Bubba is the school bully. He has awful nicknames for everyone, ruins his classmates' lives, and worse yet, none of the adults have been able to catch him in the act. Hippie Mr. Green gives his class the assignment of creating a newsletter about an aspect of the students' town. For this assignment, Nolan, a real nerd with a goofy fast walk, decides to create a website outing Bubba and his mean feats under the assumed name of "Shredderman."

Even though Bubba is a jerk, I though Nolan was mean, po
Edward Creter
Shredderman deserves to have its own movie series! Here's why: a small school boy moonlights as a reporter for his website after witnessing the undignified cruelties of the school bully, masquerading as Shredderman, the lone crusader who stands up for the little man (aged 9-13) and defends truth and justice. No one knows but the hippie teacher who figures him out and asks to be his sidekick. This book even has a lesson IF and only IF the daring can find it. Hint: even the villain is not that bad ...more
I was expecting this to develop into a lesson about cyber bullying and the fact that you can't justify cruelty with "he-started-it," then I realized there was only one or two chapters left--not enough time to address the issues. Instead, the adults give explicit approval of Nolan's revenge. Creepy. As a teacher, I'm pretty sure Mr. Green, while otherwise great, could be fired for encouraging a kid to post a hate site, even if it's about a truly awful child.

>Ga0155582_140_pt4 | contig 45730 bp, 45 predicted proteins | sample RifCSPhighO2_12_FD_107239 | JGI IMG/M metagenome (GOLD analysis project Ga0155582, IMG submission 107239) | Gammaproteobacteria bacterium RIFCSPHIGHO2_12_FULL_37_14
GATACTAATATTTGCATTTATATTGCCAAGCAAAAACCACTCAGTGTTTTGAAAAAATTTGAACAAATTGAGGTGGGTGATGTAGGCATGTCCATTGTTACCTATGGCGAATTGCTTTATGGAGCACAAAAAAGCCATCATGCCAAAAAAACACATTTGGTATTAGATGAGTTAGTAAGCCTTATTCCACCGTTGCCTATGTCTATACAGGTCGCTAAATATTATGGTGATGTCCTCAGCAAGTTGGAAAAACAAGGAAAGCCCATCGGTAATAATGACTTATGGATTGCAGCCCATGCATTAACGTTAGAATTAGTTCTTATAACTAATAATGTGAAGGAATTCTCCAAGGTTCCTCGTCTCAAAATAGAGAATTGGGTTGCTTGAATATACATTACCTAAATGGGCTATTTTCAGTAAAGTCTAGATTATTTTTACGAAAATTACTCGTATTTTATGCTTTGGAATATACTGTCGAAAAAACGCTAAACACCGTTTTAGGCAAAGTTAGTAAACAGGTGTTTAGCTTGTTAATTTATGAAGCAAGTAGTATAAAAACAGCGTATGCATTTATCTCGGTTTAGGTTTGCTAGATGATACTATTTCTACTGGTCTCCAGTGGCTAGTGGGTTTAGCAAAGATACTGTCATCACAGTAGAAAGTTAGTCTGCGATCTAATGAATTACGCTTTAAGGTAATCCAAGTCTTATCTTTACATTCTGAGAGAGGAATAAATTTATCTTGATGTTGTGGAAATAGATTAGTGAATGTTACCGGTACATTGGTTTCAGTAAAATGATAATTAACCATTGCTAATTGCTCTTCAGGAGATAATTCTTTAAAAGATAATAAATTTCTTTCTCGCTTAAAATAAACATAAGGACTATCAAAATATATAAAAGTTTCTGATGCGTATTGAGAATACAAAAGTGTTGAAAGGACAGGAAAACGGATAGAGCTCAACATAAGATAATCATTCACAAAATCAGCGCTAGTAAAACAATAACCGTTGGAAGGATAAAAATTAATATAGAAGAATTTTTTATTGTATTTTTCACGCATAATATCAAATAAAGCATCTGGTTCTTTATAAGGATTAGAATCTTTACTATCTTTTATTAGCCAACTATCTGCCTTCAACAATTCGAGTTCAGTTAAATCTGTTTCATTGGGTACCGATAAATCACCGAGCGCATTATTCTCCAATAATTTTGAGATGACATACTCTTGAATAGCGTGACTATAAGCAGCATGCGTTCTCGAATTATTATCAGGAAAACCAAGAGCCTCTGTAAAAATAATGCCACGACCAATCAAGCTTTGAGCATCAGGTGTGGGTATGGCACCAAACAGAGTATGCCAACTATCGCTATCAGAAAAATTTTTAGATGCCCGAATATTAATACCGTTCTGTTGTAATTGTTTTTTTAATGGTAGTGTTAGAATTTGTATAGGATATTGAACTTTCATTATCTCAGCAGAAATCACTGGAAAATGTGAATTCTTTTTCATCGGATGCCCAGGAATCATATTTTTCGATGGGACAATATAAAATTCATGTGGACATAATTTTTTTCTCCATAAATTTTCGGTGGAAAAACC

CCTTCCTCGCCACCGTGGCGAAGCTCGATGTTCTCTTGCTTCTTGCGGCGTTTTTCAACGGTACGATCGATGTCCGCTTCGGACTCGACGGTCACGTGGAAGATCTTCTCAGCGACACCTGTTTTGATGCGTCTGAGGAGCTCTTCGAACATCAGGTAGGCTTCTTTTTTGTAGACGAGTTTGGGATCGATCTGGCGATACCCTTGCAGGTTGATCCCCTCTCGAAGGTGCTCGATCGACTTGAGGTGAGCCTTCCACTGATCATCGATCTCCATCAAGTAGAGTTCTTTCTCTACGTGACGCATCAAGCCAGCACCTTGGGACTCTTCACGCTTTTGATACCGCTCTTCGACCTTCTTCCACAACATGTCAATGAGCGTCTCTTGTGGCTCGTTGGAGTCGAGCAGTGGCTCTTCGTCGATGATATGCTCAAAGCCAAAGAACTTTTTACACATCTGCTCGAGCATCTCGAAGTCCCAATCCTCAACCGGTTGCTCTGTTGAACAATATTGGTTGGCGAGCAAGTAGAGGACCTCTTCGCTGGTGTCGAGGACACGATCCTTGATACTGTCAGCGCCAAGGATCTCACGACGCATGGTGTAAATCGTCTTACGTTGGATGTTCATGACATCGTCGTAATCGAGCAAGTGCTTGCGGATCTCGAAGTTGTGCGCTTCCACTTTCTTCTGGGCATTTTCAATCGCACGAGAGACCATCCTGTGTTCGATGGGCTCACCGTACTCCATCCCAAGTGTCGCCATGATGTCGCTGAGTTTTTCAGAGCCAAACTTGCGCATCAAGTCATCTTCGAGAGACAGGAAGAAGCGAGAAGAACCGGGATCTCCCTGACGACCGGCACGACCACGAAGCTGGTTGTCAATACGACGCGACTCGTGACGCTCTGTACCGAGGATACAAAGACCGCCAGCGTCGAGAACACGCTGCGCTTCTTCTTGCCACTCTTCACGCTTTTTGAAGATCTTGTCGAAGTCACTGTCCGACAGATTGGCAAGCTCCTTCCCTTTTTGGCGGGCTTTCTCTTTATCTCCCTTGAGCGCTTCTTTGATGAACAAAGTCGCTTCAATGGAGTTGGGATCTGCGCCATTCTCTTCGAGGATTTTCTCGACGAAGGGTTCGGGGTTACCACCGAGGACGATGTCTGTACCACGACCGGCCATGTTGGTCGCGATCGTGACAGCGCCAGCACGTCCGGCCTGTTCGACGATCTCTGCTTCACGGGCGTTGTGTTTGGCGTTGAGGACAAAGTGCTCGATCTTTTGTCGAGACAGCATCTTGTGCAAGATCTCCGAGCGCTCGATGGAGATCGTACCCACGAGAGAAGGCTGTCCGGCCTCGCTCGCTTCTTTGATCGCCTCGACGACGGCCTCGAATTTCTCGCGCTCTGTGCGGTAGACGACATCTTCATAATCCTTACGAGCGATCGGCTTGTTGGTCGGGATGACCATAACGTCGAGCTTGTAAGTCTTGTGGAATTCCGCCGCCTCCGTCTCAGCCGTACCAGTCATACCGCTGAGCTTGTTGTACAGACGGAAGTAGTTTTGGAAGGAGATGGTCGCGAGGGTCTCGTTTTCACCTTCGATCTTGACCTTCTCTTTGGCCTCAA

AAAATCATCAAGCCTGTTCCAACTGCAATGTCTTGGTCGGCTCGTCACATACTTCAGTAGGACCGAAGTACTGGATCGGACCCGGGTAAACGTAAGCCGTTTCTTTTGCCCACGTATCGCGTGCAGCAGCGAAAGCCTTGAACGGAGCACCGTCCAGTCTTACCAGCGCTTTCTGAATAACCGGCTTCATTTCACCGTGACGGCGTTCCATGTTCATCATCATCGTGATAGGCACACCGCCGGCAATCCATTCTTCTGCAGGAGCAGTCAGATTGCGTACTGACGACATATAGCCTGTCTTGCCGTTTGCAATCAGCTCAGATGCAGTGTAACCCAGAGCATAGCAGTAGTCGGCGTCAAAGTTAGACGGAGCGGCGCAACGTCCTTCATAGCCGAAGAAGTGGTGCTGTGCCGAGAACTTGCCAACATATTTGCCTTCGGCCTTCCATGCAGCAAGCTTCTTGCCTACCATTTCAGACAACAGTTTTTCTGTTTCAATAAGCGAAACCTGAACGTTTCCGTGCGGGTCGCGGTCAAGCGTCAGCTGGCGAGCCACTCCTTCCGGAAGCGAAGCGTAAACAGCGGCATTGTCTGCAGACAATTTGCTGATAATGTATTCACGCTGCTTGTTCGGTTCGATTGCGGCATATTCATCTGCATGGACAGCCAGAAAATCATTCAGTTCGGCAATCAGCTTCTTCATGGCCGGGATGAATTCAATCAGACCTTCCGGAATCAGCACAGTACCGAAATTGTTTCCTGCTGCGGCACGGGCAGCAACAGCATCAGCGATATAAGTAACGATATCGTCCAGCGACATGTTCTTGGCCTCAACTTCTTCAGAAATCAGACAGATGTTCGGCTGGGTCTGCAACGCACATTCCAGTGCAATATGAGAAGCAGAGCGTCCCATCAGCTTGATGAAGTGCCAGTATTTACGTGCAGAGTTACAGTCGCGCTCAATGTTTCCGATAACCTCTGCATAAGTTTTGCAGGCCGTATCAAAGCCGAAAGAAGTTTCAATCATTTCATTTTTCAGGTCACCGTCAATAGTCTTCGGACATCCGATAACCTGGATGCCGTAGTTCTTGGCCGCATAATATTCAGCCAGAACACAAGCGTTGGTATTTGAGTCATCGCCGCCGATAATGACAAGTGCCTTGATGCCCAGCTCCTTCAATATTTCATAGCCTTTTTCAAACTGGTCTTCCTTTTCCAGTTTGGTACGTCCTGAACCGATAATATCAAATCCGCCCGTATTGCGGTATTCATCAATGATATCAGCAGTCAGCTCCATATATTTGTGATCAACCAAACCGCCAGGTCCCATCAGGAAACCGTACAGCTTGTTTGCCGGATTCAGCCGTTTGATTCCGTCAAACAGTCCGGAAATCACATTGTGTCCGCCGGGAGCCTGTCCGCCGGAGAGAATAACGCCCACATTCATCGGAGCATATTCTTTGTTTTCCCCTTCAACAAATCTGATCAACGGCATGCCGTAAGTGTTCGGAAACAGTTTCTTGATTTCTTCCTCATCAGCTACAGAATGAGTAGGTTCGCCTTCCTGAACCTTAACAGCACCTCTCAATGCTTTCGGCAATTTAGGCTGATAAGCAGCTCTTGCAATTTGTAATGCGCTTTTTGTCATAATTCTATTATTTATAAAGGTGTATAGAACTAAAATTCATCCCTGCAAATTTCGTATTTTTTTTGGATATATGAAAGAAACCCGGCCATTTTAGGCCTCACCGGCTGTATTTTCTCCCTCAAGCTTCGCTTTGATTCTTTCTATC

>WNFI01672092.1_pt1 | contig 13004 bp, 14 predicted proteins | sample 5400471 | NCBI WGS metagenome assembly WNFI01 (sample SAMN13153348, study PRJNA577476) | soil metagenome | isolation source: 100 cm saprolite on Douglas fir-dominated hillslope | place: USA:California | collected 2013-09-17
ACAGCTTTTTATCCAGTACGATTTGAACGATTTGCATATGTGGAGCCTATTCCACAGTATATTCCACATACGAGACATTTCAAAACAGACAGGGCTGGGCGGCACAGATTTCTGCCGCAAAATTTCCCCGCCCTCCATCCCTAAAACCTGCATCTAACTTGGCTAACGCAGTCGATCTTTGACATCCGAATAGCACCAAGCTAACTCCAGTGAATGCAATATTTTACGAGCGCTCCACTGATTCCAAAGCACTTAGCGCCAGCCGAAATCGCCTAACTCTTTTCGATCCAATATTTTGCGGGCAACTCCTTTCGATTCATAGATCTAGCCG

On the other hand, I read the entire b
This would have ranked higher for me except for one major flaw in the theme for me: it doesn't seem right to encourage children to fight bullying by humiliating the bully. Isn't that bullying? Granted, in this book the teachers and parents were doing nothing to stop the bully, but it still seems like it would have been better for him to take his "evidence" right to a teacher instead of broadcasting it on the web. No wonder the bully didn't really change at the end. Now, the bully has two reasons ...more
Alvin Bixby: Hulking, knuckles of steel, hideous breath, foul temper. Kids call him: Bubba.

Nolan Byrd: Puny, power walker, math genius, can’t keep shoes tied. Kids call him: Nerd.

Bubba has been the bane of Nolan’s existence for five long years. So when Mr. Green asks the class to become reporters, Nolan decides he’ll write an exposé—on Bubba. He doesn’t want to sign his name to it (that’d be suicidal), so Nolan creates a secret identity for himself—on the Internet. He launches a
Ellen Brandt
This review has been hidden because it contains spoilers. To view it, click here.
Jul 03, 2011 Kit rated it 1 of 5 stars
Shelves: juv
"Hey, kids! Is someone bullying you at school? Get back at them by cyberbullying them on the Internet!"
As a former bully victim, I loved it. As an internet safety teacher, I hated it.
Mary Lee
Is cyber-bullying okay if you use it against a real-life bully?
Megan Anderson
This review has been hidden because it contains spoilers. To view it, click here.
The first in a series, Shredderman:Secret Identity sets up the story of Nolan Byrd, a bullied fifth grader who is given an assignment to write his own news article.